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Romania: Practical Information Regarding ccTLD (.RO) Domain Name Disputes

Romania: Practical Information Regarding ccTLD (.RO) Domain Name Disputes


One of the astringent issues faced by intellectual property rights (IPRs) holders nowadays is enforcing their rights on the Internet, whether in conflicts deriving directly from the act of selling counterfeit products over the Internet or those involving domain name disputes. This latter concern is the focus of this report.

It is generally known and accepted that holders of earlier intellectual property rights, and in particular holders of registered trademarks, can enforce these rights against the unauthorized registration and use by third parties of identical or confusingly similar domain names, when users unlawfully benefit from the reputation of the earlier trademark among Internet users. 

In Romania, ccTLD (.ro) domain names are managed by the Romanian National Institute for Research and Development in Informatics – the RoTLD Registrar – a legal entity organized and functioning under the supervision of the Ministry of Communications and Information Society. 

The economic potential of domain names has led to abusive registrations of .ro domain names of well-known trademarks by third parties. These abusive registrations have generated many disputes.

A dispute regarding the unlawful registration/use of a .ro domain name can be solved either by arbitration, in line with the uniform domain name disputes policy (UDRP) approved by the Internet Corporation for Assigned Names and Numbers (ICANN), or by filing a court claim in the competent Romanian courts/criminal investigation bodies. 

The Romanian RoTLD Registrar has adopted the ICANN/UDRP policy by incorporating it in the registration contract that is signed by an applicant seeking to register a .ro domain name. 

As opposed to pursuing a court action in relation to a disputed .ro domain name, which involves more time and increased costs, opting for arbitration offers faster results and the payment only of a fixed official fee (e.g., a UDRP complaint filed with the Arbitration and Mediation Center of the World Intellectual Property Office requires USD 1,500 in official costs for a single arbiter panel).

A party unsatisfied by the UDRP ruling can then pursue his/her claim in court: The claimant could seek the same remedies (i.e., the termination or transfer of the .ro domain name), or the defendant could seek to have the UDRP ruling overturned. In practice, however, cases involving contested decisions from the UDRP procedure are rare.

To avoid the consequences of a bad faith or unlawful registration and use of a .ro domain name, entities sometimes choose to register the domain in the name of a natural person – in many cases, one not directly linked with the entity that is actually controlling and using the website associated with the domain name. In such cases the information regarding the .ro domain name-holder will not be disclosed in the Whois database on the website of the RoTLD Registrar, pursuant to current data protection.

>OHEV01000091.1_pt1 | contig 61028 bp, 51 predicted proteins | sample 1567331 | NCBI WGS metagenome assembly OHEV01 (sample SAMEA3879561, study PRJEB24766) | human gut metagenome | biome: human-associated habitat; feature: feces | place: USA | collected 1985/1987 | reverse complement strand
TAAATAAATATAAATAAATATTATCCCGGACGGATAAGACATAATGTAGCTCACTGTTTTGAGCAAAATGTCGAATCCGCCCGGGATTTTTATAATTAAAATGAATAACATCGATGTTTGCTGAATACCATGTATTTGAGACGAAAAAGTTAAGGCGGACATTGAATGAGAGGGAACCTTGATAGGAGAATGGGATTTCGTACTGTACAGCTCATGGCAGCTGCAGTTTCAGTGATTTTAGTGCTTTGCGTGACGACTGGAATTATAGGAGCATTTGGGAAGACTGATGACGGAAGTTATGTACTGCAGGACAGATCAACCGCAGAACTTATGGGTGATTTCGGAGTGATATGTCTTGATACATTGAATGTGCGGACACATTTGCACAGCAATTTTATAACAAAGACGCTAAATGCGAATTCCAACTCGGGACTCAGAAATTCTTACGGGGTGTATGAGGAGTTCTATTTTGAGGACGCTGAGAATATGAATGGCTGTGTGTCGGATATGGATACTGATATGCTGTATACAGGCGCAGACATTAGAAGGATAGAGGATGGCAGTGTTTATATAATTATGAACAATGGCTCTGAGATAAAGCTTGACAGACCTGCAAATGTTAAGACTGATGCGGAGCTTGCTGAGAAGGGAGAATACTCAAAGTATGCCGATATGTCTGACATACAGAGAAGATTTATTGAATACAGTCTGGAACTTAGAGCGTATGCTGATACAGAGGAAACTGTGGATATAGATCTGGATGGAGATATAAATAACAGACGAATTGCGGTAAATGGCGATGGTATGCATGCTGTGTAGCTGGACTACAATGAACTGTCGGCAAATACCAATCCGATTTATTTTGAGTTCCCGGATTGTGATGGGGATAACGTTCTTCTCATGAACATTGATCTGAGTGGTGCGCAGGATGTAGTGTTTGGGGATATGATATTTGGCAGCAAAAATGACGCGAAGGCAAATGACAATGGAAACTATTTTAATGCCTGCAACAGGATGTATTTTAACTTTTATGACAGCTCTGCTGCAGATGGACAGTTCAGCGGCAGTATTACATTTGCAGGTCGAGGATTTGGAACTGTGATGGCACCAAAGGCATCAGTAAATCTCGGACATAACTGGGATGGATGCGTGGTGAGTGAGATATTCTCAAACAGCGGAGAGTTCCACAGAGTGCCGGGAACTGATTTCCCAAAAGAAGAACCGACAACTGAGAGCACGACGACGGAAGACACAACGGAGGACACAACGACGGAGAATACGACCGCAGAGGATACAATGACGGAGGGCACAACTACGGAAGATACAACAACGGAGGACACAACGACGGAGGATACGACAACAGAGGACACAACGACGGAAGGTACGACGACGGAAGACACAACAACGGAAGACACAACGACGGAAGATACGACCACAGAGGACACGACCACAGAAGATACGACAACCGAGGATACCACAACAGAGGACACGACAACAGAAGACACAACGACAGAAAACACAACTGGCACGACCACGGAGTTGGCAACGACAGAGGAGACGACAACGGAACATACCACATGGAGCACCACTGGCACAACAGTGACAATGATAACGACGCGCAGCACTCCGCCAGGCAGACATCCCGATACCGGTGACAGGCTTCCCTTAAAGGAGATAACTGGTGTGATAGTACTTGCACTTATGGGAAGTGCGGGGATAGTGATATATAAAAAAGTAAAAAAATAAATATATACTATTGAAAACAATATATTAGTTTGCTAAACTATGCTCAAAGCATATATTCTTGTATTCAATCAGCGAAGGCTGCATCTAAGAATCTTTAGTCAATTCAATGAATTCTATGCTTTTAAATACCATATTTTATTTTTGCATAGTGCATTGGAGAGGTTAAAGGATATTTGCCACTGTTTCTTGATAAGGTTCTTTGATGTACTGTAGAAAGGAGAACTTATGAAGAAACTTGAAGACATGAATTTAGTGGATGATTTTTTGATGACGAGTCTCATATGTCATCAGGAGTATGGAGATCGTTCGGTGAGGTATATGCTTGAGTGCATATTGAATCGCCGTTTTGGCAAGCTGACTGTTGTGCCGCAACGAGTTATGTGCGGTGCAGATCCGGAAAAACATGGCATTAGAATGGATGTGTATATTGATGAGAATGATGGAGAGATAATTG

In such cases, until recently, trademark holders wishing to identify a natural person owning a .ro domain name and potentially pursue a legal action against that person had the option of filing a request for information with the RoTLD Registrar. In doing so, IPR holders presented their legal rights and requested the Registrar’s assistance in identifying the domain name holder. 

However, apparently following discussions with the Data Privacy Authority in Romania, the Registrar recently shifted its approach, and now no longer responds favorably to such requests for assistance. In justifying its decision, the Registrar maintains that it is not able to assess whether a trademark holder’s inquiry for the information is legitimate. 

Therefore, at the moment, the RoTLD Registrar offers the contact details of natural persons holding .ro domain names only to competent authorities such as the police, prosecutor’s offices, or courts of law, thus requiring IPR holders wishing to identify infringers to turn to those authorities for assistance. This approach, although allegedly justified by the observance of data protection legislation, makes the task of IPR holders seeking to defend their rights against infringements in Romania more difficult. 

Time will tell whether it is the “no disclosure” approach taken by the RoTLD or the “full disclosure” approach taken by the Trademark Office – which displays all data of trademark holders – that will survive.

By Ana-Maria Baciu, Partner, and Andreea Bende, Senior Intellectual Property Counsel, Nestor Nestor Diculescu Kingston Petersen

This Article was originally published in Issue 4.5 of the CEE Legal Matters Magazine. If you would like to receive a hard copy of the magazine, you can subscribe here.

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